Gove signals support for Susskind’s online dispute resolution work

Susskind: pioneering work

Susskind: pioneering work

The new Lord Chancellor has thrown his weight behind the Civil Justice Council’s recent proposals for online dispute resolution – while also indicating that this could lead to a shrinking of the court estate.

In a wide-ranging speech that also took in criminal justice, legal aid and the need for top lawyers to give back more to the community, Michael Gove recognised that “without our civil and family courts, or our tribunal services, our contracts are unenforceable, and individuals left with no recourse when deprived of their rights”.

He continued: “But it astonishes businesses and individuals alike that they cannot easily file their case online. And it astounds them that they cannot be asked questions online and in plain English, rather than on paper and in opaque and circumlocutory jargon.

“The current system adds to stress at times of need, and restricts access to high quality resolution of disputes by simply being too complex, too bureaucratic and too slow. Across our court and tribunal system we need to challenge whether formal hearings are needed at all in many cases, speed up decision making, give all parties the ability to submit and consider information online, and consider simple issues far more proportionately.

“Thanks to pioneering work the judiciary have commissioned from reformers like Professor Richard Susskind, there is now a huge opportunity to take many of these disputes online. Questions which have previously required expensive court time and have often as a result been marked by acrimony, bitterness and depleted family resources can now be resolved more quickly, efficiently and harmoniously.”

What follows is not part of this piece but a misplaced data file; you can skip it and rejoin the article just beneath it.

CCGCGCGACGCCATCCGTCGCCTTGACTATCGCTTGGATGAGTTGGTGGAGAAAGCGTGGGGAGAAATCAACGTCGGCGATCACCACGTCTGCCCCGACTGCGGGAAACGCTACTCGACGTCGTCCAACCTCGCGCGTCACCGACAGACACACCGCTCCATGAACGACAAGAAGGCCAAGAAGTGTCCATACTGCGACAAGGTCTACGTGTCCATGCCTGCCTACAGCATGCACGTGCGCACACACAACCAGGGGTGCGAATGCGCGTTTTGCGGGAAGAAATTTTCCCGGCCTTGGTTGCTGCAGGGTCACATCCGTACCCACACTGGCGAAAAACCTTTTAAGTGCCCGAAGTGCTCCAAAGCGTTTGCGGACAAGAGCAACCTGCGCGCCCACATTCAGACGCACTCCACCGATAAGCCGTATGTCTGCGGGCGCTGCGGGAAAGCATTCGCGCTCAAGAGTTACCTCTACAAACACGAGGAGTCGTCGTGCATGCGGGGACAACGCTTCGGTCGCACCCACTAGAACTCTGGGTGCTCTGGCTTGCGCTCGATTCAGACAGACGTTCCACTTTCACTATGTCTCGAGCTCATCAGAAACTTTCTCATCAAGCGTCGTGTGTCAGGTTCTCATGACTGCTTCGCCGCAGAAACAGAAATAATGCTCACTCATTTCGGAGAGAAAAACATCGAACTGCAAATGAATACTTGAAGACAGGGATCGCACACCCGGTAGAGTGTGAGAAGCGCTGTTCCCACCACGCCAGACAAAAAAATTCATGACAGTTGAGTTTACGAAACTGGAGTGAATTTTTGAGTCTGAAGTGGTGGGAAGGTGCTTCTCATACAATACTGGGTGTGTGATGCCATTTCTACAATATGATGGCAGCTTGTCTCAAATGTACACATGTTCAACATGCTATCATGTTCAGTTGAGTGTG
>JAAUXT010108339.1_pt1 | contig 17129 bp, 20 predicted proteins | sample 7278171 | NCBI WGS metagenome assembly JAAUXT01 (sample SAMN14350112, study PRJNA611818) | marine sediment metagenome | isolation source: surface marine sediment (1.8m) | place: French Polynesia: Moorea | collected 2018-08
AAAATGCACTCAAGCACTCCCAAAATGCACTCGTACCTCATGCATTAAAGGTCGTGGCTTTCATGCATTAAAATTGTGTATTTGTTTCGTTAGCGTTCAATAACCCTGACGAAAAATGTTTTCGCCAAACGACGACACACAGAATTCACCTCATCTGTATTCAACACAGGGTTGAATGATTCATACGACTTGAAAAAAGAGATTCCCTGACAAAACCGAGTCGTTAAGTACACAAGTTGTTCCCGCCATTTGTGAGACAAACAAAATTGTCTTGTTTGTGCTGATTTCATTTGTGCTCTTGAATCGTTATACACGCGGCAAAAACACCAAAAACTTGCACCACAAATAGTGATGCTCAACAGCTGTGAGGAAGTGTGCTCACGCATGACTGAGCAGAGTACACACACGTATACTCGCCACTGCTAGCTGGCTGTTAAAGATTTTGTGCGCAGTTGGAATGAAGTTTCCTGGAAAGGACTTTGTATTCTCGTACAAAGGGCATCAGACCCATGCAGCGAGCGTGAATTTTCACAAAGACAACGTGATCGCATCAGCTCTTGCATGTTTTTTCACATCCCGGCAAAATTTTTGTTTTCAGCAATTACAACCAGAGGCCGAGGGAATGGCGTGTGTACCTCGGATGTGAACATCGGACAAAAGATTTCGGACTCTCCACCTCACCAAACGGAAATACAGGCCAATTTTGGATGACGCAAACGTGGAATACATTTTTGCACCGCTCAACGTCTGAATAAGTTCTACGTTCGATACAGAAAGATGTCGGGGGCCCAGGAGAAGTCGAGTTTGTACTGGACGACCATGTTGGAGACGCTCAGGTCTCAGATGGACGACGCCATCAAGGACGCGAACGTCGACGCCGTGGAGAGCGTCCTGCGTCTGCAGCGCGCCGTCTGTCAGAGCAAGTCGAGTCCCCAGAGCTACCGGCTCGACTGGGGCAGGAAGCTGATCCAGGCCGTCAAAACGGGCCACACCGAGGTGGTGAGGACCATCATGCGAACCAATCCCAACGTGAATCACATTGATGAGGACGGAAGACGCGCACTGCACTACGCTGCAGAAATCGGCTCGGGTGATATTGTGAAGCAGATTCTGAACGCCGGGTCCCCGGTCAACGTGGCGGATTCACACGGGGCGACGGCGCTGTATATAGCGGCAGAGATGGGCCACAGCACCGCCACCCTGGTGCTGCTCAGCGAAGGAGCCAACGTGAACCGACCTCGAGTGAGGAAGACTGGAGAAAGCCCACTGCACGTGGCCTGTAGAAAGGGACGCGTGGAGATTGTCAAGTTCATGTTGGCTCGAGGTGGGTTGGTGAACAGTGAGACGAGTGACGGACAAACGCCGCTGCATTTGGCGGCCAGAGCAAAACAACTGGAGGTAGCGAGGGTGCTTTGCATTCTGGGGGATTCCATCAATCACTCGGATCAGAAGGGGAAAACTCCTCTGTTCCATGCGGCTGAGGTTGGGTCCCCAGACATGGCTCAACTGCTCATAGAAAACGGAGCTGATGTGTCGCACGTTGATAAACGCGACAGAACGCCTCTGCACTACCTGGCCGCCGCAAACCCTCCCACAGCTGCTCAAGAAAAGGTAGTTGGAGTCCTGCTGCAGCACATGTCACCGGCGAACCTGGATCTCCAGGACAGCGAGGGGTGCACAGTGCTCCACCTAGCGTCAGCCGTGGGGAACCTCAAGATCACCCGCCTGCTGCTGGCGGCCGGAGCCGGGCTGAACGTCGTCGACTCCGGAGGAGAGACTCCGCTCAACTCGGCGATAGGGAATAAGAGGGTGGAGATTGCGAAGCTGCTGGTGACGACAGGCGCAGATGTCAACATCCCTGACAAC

In February, the group led by Professor Susskind said it was time for a “radical and fundamental change” in the way the courts deal with low-value claims, and called for the introduction of state-backed online dispute resolution across England and Wales in 2017.

Mr Gove said automation would allow judges to spend their time on the most important work.

“The reform programme which the judiciary want to implement is being planned now. We have already committed to invest in the technology which will underpin it. This reform programme could liberate tens of thousands of individuals from injustice and free hundreds of thousands of hours of professional time.

“Online solutions and telephone and video hearings can make justice easier to access and reduce the need for long – and often multiple – journeys to court. And we can reduce our dependence on an ageing and ailing court estate which costs around one third of the entire courts and tribunals budget.”

The Lord Chancellor said that “inevitably, that means looking again at the court estate”.

“It is still the case that many of our courts stand idle for days and weeks on end. Last year over a third of courts and tribunals sat for less than 50% of their available hours (10am-4pm). At a time when every government department has to find savings it makes more sense to deliver a more efficient court estate than, for example, make further big changes to the legal aid system.”

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